F-35 fighter jet purchase both alive and dead as Conservatives consider new options

F-35 Lightning II planes arrive at Edwards Air Force Base in California in this May 2010 file photo.
The Conservative government's controversial and increasingly expensive plan to purchase scores of F-35 fighter jets did its best impression of Schrödinger's cat on Friday: It was simultaneously cancelled and not cancelled, depending on one's state of mind.

The Globe and Mail was reporting that, after claiming for years that the only way Canada could replace its aging CF-18 fighter jets was to move forward with a plan to buy cool new gear from Lockheed Martin, the Conservative government has blinked.

The newspaper suggested the government was set to consider alternative options after being faced with yet another report claiming a vastly-higher than expected price tag for the purchase.

[ Related: Stealth fighter fever grips Ottawa as Tories see new F-35 figures ]

A separate report from CBC had the Prime Minister's Office assuring that the F-35 deal has not been abandoned, but the government was apparently conceding they would consider alternative fighter jets.

Whereupon they were once "ears plugged and eyes closed" to other options, this should be considered a significant change of tact on the controversial purchase.

Here's the quick refresher on the whole affair.

Two years ago, the Conservatives announced the purchase of 65 F-35 planes at a cost of $9 billion and were roundly criticized for not seeking competitive bids for the contract.

Since then, reports from the parliamentary budget officer and auditor general have placed the cost of those planes at a minimum of $25 billion.

Reports suggest that an audit to be released by the government next week will place the price tag at about $40 billion over the course of the plane's expected lifespan.

The Globe reports that the government's analysis of alternatives to the F-35 purchase will be vetted by four independent monitors, at least one of whom has been critical of the government's original plan.

Via the Globe:

To demonstrate that they are restarting the procurement process from scratch, Canadian officials will collect information from other plane manufacturers, including U.S.-based Boeing, maker of the Super-Hornet, and the consortium behind the Eurofighter Typhoon. They may also contact Sweden's Saab, manufacturer of the Gripen, and France's Dassault, maker of the Rafale.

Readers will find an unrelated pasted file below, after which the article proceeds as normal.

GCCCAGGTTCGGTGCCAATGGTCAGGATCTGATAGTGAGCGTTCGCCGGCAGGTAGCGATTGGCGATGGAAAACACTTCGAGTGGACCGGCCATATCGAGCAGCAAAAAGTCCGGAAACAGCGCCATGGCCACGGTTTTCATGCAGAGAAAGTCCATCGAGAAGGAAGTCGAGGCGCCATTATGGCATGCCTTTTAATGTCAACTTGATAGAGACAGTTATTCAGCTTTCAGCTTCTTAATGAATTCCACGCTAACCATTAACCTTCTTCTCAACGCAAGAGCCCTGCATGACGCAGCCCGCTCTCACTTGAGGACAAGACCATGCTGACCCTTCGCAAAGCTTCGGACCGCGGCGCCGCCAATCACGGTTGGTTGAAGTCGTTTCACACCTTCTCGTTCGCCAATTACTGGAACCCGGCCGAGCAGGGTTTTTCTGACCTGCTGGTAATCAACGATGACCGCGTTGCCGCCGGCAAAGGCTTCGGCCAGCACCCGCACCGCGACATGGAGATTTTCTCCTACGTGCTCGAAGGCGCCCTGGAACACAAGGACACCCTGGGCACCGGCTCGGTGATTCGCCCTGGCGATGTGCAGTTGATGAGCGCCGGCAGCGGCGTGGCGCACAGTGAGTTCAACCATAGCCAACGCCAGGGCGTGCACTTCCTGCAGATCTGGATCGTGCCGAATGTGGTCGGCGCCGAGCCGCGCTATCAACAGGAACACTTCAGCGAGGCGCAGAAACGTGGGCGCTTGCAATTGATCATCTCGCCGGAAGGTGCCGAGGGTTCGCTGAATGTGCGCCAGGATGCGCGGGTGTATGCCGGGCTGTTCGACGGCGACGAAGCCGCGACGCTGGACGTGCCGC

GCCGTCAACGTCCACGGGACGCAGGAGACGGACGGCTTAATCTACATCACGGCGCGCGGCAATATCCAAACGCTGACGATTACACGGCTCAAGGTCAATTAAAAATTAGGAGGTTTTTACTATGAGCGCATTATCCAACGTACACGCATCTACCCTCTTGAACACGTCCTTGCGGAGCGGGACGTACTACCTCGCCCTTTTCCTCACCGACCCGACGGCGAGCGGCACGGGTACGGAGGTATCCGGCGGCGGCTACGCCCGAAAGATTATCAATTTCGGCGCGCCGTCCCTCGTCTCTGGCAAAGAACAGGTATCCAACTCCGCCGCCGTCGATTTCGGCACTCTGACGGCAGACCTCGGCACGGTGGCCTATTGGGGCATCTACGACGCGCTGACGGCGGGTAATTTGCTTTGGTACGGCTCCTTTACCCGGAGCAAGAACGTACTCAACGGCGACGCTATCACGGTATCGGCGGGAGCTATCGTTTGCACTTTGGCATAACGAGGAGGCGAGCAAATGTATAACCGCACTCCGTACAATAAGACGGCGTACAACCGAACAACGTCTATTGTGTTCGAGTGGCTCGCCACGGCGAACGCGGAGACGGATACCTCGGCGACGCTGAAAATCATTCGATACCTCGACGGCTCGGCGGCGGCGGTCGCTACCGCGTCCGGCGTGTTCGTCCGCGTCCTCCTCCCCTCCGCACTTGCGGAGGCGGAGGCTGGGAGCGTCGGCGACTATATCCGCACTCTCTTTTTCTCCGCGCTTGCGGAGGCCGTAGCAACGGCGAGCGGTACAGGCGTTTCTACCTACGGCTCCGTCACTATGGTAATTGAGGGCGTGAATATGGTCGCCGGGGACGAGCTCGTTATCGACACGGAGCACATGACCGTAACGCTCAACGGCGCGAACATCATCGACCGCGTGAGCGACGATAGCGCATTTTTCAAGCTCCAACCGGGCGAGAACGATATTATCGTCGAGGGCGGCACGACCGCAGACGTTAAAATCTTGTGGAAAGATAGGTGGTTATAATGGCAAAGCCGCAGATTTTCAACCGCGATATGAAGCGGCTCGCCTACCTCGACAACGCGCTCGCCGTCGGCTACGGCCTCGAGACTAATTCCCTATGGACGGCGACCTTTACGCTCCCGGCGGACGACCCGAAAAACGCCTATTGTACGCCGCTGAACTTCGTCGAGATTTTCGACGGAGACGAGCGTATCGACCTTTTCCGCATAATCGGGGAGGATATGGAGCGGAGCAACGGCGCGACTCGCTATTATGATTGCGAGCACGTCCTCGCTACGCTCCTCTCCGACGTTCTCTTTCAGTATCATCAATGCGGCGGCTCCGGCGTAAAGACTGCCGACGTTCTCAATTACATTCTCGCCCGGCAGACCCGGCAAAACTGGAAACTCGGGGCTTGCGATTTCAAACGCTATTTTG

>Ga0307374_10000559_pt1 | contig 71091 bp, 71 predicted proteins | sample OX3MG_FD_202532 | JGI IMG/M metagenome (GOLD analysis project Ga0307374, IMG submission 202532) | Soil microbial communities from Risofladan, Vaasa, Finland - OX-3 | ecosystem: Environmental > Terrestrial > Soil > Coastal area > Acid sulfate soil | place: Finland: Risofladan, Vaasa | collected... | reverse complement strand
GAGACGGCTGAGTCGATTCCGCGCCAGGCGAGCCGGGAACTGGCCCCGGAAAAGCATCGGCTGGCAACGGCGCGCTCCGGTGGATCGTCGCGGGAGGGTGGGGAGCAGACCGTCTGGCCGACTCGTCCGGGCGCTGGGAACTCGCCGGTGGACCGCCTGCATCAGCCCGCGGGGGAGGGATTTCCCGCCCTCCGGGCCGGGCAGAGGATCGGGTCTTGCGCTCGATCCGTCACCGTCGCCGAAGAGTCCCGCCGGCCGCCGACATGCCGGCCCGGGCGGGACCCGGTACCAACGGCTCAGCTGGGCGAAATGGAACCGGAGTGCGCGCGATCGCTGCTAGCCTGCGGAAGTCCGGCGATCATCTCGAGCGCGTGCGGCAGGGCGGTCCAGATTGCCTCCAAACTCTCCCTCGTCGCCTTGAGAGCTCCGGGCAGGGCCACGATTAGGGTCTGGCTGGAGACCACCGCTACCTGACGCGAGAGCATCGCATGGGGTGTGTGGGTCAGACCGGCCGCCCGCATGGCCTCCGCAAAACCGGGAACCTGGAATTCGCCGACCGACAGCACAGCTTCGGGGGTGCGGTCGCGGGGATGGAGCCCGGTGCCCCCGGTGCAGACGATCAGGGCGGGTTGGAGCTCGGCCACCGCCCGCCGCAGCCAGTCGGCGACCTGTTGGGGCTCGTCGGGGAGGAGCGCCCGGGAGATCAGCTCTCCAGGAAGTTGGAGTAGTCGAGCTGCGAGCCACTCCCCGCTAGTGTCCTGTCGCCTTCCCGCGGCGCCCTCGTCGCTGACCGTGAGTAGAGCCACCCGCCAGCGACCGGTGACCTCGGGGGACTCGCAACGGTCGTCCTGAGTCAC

The government's willingness to change its mind in the face of years of criticism and humiliation is admirable, but it doesn't make up for it coming to the original decision without considering other options, or stubbornly standing behind it as cost estimates ballooned.

The government had maintained that Lockheed Martin's F-35 stealth fighters were the only acceptable replacement for the retiring CF-18s. That was rebuked by Gen. Tom Lawson, chief of the defence staff, last week.

The Liberals, aggressively opposed to the purchase since its inception, accused the Conservatives of hiding the true cost of the F-35 fighter jet purchase. On Friday, Liberal Leader Bob Rae accused MacKay of essentially working as a double-agent for manufacturer Lockheed Martin.

In a statement, Rae said:

This failure falls squarely on the shoulders of the Minister of Defence whose incompetence is inexcusable. He acted as spokesman-in-chief for Lockheed-Martin for two years, while the Conservatives knowingly misled taxpayers. Canadians have lost all confidence in this Minister and he must resign.

At the time of publication MacKay had not resigned, and one would hope that Rae isn't holding his breath on that point.

[ Related: MacKay under fire over ballooning costs of F-35 program, urged to quit ]

But the government seems to have accepted some fault by agreeing to reconsider its plan. They could still elect to stick with the purchase F-35s but at least they are making a show of it.